Monday, December 20, 2010

Best Books of 2010: Cookbooks

Editor’s note: This is the second segment of January Magazine’s Best Books of 2010 feature. The first was Books for Children and Young Adults, which ran yesterday. Still to come: crime fiction, non-fiction, art & culture and fiction, which will be rolling out over the next week. -- LLR

Appetite for Reduction by Isa Chandra Moskowitz (Da Capo
Lifelong) 320 pages
Author Isa Chandra Moskowitz (Veganomics, Vegan with a Vengeance) makes the best case for her new book in the introduction. “Not looking forward to a tiny frozen entrée for dinner? .... How about a simmering pot of aromatic curry bursting with color, pasta smothered in plenty of creamy pesto, a stick-to-your-ribs chili, crispy onion rings with a juicy center, or a fully loaded lasagna?” Appetite for Reduction is all about real food for real people, really easily. As Moskowitz says, the recipes “are all based on pantry-friendly ingredients, and most come in under 400 calories.” What’s not to like? When you leaf through the pages a couple of things become immediately clear: most of these recipes are super easy. Almost anyone could attempt them with good hope of success. The other thing is that, unless all your friends are vegan and/or like to eat out of bowls, this is not going to be a go-to book for dinner parties. This is a book for you and, depending on how they’re geared, maybe your family. This is to give you seriously good options to the week night wondering about what’s for dinner after work. Make yourself a batch of Peruvian Purple Potato Soup on Monday and Cajun Beanballs and Spaghetti on Tuesday and you’re set for the rest of the week: and maybe not just dinners, but take along work lunches, too, if you like. I loved the Ginger Bok Choy & Soba and can imagine eating it quite often (and it’s so incredibly easy, I think I probably will). And the Hottie Black-Eyed Peas and Greens take a bit more prep and ingredients that aren’t common in my kitchen, but it’s so delicious and versatile, not to mention easy to reheat. Everything I’ve made from this book has exceeded my expectations. And I love that it’s not a diet, but a very active lifestyle change. Spend a lot of time eating from the recipes in this book and you will get smaller; with no fat and few carbs available, you just won’t be able to help it. -- India Wilson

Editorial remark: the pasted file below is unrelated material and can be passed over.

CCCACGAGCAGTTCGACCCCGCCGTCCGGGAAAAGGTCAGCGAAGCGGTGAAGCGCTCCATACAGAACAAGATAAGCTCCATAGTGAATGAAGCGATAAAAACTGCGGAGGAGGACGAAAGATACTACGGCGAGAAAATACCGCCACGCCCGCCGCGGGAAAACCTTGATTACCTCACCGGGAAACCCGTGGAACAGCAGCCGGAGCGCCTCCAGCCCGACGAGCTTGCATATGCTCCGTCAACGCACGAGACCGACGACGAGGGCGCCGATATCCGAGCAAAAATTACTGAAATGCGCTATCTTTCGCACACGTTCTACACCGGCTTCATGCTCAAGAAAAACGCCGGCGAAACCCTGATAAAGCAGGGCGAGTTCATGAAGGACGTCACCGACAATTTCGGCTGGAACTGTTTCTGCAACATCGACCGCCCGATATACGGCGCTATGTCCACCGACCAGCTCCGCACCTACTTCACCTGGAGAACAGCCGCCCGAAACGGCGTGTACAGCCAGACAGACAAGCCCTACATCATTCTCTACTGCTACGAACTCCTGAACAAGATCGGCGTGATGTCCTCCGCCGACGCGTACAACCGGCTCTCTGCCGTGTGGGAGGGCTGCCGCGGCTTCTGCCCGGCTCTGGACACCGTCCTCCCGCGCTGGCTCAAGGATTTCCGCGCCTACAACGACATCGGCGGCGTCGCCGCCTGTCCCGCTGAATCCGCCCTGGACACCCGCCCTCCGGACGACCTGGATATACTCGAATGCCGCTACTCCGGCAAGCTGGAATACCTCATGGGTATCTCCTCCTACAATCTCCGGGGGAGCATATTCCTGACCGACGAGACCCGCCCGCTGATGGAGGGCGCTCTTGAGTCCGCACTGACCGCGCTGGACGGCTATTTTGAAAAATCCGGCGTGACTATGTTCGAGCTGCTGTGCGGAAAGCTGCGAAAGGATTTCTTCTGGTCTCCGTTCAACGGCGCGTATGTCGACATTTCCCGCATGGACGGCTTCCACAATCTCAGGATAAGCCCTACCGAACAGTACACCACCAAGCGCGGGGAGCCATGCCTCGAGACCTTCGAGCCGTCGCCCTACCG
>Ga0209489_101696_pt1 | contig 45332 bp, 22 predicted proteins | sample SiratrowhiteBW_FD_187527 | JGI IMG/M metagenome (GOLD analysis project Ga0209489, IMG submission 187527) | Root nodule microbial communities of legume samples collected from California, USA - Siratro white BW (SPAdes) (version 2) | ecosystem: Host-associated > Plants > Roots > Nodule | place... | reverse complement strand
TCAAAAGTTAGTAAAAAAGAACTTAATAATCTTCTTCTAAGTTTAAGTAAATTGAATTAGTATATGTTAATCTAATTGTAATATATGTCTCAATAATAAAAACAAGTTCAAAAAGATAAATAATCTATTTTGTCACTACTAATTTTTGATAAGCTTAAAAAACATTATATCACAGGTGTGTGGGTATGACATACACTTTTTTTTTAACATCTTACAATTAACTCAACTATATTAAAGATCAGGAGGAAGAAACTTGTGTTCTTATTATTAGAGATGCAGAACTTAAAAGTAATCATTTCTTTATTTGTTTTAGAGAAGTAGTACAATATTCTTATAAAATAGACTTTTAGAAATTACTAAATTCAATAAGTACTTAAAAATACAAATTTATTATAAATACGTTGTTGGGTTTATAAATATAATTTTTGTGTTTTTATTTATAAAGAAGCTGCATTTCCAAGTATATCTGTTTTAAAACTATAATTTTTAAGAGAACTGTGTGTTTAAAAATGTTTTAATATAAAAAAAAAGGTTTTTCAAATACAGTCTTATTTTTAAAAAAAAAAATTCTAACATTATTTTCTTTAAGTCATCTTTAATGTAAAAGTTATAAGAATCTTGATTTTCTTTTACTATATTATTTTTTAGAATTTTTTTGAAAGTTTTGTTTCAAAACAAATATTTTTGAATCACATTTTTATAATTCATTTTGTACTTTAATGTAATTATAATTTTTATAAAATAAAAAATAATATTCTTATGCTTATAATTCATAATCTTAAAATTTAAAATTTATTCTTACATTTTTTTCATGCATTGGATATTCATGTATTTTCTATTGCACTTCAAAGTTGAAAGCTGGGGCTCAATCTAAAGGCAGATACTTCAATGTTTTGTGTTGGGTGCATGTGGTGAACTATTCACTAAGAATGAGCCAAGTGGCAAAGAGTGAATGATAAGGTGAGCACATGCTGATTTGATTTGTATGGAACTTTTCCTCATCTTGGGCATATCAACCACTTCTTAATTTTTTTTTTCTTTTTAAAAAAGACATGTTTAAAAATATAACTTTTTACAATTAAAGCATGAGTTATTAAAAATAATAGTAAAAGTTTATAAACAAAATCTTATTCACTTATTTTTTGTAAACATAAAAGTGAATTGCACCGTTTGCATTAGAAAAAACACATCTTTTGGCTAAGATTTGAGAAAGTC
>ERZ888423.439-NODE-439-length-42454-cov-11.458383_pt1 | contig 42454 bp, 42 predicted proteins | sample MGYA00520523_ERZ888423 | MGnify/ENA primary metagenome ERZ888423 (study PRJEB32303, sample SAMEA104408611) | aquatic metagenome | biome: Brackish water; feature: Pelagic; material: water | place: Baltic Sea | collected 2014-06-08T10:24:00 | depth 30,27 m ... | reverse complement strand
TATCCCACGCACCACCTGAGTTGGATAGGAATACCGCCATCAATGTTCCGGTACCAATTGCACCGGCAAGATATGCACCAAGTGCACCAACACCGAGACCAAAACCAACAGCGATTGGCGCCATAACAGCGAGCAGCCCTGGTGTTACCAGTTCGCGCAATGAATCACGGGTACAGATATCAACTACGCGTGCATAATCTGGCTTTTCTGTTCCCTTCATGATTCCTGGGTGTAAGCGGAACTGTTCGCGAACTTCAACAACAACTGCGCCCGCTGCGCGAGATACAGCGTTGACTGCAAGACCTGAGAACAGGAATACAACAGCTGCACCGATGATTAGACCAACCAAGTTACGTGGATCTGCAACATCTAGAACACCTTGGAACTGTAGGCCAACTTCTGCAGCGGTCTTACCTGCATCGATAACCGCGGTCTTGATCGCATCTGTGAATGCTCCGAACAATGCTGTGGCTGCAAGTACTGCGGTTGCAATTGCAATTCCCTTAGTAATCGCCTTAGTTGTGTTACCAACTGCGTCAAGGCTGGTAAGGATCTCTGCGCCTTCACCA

Blackbird Bakery Gluten-Free by Karen Morgan (Chronicle Books) 224 pages